What is Conscious Mentorship?

Updated: Jul 28

I often see, and often say that some of my fellow “senior citizens” have it all wrong, when they think of what it means to be a mentor to young folks. They tend to idealize what they imagine their roles should be with youth – imparters of wisdom, they think – and then they get frustrated when it does not work out this way. “Why won’t they listen! If they would just listen to the voice of experience!” I often hear in exasperation. Some seniors just want to tell their own stories uninterrupted: they want to relate all that they know, and believe that should provide meaning and connection with a young person’s life.


For me, mentorship doesn’t begin with old people talking to youth. It begins more quietly, with our selective expressions of love and admiration for some of the young people we meet in our lives. The poet Robert Bly once said: “An elder man who is not admiring a younger man is not doing his job.”

THE JOB OF MENTORSHIP BEGINS QUIETLY, with our subtle expressions of love and admiration for those special young people who have entered our lives. These will be the youth we choose, or just as often, the young people who have chosen us. We just need to notice them. Mentorship begins when we discover things we can admire in a younger person’s life and let them know this -- with no judgements added in. When we notice them, when we initiate this process with an expression of kindness and admiration, it will be felt.


MENTORSHIP TAKES TIME AND PATIENCE TO DEVELOP. It requires our awareness, our patience (without our added judgements), and a degree of consistency on our parts as elders. We first notice a young person and if it seems like a promising fit, we find ourselves caring about them. We look for what we can admire in them and express this to them from a sincere place. After a while trust and a relationship may begin to emerge, and then importantly it is the young person’s turn to speak. As he, she, or they start to feel comfortable with us, they begin to relate their own story and share what their current troubles and concerns are. Its important for us to withhold any of the quick judgements we may have, and not rush in to share our “life wisdom” at this early listening stage. We need to listen with care and with patience, and importantly without expressing our initial judgements. It’s only after this process of our quiet love and listening that the occasion arises for us to share something back.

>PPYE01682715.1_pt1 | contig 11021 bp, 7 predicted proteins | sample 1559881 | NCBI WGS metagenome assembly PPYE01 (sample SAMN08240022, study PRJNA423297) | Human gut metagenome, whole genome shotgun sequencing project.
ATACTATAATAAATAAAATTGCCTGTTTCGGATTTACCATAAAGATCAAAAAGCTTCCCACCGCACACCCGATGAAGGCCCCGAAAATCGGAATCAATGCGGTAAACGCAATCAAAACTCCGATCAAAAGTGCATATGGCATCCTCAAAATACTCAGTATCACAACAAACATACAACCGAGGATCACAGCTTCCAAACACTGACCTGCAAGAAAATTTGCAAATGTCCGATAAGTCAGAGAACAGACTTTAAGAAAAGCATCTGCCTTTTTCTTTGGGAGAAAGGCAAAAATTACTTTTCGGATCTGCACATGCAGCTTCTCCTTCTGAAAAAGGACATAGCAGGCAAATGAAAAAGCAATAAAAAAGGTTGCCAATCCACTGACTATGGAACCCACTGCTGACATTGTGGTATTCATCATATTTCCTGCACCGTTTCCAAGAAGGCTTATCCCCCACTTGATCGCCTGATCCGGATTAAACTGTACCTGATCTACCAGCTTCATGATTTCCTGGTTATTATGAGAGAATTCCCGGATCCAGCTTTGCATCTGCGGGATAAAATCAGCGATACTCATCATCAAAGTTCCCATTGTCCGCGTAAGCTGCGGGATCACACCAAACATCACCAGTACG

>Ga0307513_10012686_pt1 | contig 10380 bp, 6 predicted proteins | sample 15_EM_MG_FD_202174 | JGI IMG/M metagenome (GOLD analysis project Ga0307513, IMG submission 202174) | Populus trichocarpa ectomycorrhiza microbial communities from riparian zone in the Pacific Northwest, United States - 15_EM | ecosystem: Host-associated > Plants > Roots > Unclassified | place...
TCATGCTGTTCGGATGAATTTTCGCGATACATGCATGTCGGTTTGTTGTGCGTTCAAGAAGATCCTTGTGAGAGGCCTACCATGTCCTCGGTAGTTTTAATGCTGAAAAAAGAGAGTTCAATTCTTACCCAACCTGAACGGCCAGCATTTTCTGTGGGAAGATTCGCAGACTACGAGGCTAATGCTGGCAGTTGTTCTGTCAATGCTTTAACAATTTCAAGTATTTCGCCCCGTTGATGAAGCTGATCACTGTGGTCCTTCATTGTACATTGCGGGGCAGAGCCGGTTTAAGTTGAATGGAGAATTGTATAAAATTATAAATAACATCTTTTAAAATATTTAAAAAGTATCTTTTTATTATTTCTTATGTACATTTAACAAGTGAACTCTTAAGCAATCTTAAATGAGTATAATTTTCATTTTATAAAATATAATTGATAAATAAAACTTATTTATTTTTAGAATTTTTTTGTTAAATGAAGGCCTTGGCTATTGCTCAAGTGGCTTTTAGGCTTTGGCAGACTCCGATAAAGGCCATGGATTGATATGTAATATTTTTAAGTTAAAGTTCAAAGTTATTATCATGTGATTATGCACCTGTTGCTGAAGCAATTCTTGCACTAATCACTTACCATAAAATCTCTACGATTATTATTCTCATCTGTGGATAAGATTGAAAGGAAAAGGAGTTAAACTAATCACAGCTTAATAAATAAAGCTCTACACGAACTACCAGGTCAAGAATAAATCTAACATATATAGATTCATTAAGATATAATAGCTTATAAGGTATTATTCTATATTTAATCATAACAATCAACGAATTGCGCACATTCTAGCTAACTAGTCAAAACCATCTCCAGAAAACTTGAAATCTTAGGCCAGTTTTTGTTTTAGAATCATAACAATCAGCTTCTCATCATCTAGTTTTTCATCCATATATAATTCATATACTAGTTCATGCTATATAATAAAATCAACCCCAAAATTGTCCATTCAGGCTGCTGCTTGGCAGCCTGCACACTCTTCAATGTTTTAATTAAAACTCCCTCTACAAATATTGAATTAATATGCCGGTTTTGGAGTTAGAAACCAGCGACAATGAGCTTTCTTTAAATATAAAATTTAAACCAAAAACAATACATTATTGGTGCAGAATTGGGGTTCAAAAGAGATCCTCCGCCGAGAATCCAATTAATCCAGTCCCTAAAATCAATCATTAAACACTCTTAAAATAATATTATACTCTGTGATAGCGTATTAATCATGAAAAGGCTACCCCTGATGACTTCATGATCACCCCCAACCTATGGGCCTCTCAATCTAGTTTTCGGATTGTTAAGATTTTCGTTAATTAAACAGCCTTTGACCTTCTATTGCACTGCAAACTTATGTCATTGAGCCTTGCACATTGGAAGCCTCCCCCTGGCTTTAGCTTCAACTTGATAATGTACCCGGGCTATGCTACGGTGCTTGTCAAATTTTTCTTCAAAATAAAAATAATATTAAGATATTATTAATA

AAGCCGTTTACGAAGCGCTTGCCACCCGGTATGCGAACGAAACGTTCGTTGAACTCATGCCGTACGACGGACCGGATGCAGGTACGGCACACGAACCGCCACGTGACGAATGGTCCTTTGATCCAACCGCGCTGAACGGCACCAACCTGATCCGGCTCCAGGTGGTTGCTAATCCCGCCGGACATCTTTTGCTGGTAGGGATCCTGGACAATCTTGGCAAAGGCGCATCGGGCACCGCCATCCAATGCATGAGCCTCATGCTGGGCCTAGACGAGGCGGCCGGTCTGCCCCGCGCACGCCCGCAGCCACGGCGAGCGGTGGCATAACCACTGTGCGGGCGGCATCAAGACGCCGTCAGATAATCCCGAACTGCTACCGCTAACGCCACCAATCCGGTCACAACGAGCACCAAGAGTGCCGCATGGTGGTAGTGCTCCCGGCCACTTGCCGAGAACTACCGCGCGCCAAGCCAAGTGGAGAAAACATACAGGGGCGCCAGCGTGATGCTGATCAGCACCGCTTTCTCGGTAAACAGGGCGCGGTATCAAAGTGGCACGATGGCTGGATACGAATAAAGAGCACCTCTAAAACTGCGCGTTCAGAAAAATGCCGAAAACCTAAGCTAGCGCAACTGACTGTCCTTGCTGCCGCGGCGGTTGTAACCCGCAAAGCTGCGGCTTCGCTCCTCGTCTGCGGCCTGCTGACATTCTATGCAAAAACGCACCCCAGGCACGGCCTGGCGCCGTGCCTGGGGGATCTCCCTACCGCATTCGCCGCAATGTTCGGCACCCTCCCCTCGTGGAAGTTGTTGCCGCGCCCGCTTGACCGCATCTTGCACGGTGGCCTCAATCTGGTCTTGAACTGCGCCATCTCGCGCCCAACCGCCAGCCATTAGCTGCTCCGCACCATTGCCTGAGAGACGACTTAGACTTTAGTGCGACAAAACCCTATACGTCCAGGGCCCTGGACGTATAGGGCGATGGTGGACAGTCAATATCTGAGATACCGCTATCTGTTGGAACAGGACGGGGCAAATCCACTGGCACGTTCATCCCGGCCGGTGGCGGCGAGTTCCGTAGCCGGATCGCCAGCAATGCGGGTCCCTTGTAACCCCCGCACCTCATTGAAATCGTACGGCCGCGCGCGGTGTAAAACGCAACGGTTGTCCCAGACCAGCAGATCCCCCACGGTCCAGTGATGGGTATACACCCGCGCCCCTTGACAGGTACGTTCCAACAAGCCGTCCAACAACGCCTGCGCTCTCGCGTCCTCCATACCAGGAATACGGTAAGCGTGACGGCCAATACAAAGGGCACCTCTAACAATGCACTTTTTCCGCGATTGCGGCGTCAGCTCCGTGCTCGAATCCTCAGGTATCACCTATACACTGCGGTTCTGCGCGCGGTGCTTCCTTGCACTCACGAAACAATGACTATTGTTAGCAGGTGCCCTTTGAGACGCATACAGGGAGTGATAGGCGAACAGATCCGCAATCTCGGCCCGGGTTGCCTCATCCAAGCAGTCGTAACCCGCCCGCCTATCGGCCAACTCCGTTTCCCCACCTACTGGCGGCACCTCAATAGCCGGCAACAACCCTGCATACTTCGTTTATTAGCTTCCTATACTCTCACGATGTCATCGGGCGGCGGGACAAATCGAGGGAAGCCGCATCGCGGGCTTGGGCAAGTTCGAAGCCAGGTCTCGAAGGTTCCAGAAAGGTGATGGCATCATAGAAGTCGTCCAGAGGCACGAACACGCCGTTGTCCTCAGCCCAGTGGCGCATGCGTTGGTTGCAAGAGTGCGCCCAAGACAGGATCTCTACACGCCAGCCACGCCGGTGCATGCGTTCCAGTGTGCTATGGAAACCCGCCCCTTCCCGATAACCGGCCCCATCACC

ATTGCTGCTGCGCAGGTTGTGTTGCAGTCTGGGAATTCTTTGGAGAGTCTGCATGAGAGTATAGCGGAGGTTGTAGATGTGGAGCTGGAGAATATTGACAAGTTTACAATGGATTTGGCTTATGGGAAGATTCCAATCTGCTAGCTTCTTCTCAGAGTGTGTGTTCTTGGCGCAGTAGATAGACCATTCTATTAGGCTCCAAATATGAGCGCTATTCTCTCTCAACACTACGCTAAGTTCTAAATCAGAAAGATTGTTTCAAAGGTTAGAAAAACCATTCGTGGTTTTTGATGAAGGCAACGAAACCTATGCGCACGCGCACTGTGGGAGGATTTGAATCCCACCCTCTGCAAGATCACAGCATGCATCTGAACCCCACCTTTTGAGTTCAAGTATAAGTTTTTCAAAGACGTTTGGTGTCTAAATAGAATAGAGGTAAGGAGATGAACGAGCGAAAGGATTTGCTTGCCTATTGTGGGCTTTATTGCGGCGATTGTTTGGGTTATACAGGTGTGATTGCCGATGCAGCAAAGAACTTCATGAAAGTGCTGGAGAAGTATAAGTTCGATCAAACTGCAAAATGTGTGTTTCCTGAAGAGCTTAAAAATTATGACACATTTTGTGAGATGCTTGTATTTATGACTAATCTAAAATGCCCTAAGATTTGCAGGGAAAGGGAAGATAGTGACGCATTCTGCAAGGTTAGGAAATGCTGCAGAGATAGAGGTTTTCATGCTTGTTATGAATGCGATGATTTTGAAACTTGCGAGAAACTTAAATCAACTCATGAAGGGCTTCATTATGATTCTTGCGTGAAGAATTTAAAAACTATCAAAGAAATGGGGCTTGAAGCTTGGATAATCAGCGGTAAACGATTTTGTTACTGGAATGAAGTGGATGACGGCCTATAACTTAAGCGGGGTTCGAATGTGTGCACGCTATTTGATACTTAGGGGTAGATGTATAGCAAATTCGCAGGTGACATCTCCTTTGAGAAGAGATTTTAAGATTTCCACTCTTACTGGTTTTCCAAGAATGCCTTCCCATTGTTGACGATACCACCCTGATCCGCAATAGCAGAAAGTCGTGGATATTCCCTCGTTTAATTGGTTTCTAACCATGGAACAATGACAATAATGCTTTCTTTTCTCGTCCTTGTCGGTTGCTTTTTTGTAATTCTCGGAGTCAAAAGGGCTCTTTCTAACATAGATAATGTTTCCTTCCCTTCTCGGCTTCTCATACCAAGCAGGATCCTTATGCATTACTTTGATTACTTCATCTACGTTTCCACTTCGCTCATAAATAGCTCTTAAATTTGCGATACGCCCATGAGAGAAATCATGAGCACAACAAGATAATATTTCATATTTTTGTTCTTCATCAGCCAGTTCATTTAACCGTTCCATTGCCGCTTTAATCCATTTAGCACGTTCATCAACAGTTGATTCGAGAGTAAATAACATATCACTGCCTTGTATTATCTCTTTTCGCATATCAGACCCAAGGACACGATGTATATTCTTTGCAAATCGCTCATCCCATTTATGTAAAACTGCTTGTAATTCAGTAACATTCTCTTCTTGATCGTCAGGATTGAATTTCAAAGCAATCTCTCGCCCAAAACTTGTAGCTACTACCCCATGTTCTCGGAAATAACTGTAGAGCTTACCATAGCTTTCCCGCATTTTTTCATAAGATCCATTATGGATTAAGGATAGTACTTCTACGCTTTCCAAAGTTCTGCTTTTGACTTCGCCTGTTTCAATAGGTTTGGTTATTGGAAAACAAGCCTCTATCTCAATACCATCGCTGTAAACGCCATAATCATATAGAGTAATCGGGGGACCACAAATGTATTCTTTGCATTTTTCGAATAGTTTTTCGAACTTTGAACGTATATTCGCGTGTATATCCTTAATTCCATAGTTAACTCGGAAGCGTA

WE CHOOSE WITH CARE, AND WITH SOME CONCISENESS, WHAT WE WISH TO SHARE from our lives. We don’t need to share everything, it is not helpful for us to ramble on. We pick what we think may have meaning and relevance for this young person, being sensitive to and aware of “the teachable moment.”


MENTORSHIP IS A CO-CREATED PROCESS, AND A MUTUALLY BENEFICIAL ONE. It may be initiated by an interested youth or by the elder. Either way, the process is more consciously and tenderly in the charge of the elder to guide it along. The joy of it for both parties is that the love and the wisdom from it eventually flows both ways. Most young folks need and will benefit from what elders have to offer - it is the natural order of things. Elders will often discover “the old soul” part in a young person. Young people can renew in us insights and perspectives that elders have forgotten. Elders have much to learn and benefit from the young people in their lives. Dan Rather put it this way:


“Cynicism is a destructive force. It is one that seems to increase with age. And that is why the

young have often been, throughout history, the harbingers of change. They are able to cast aside the repressive chains of the status quo, to see injustices from a new vantage point. They demand answers to questions that their elders forgot needed to be asked.


It has been a long trope for those later in life to bemoan the qualities of the young. I heard it in

the 1960s, during an era of unrest. The young protesters for civil rights and against Vietnam

were dismissed as naive, idealistic, and unrealistic. Today we hear how the young are selfish,

unable to think beyond their own needs, and addicted to their status on social media. (Never

mind that it was many of their elders who used social media as unwitting tools of Russian

influence in the last election). But in my travels, I come across a lot of young people. And I sense

an energy and seriousness to deal with big problems that will only grow as they grow older -

climate change being a prominent example. They understand the injustices on race, sexual

identity, and gender. In an age of #MeToo, they will not stay quiet for what was once acceptable. And in an Age of Trump, they will fight for the expansive view of democracy their parents told them was the American destiny.


I am not surprised that it is the young who are leading the campaign for an honest gun debate in

the wake of the Florida massacre. ‘Wow, they're so well spoken and poised,’ has been the

incredulous response from some. Not me. I see it all the time. There is a lurking belief among the young that the American Dream will not be in their reach, that the cynical forces of power have rigged a system against them. But they are doing what young people have always done, they are demanding that we all recognize ‘We can do better.’ They are not going allow this to pass without their voices being heard, in the streets, through civic and community engagement, and at the ballot box.”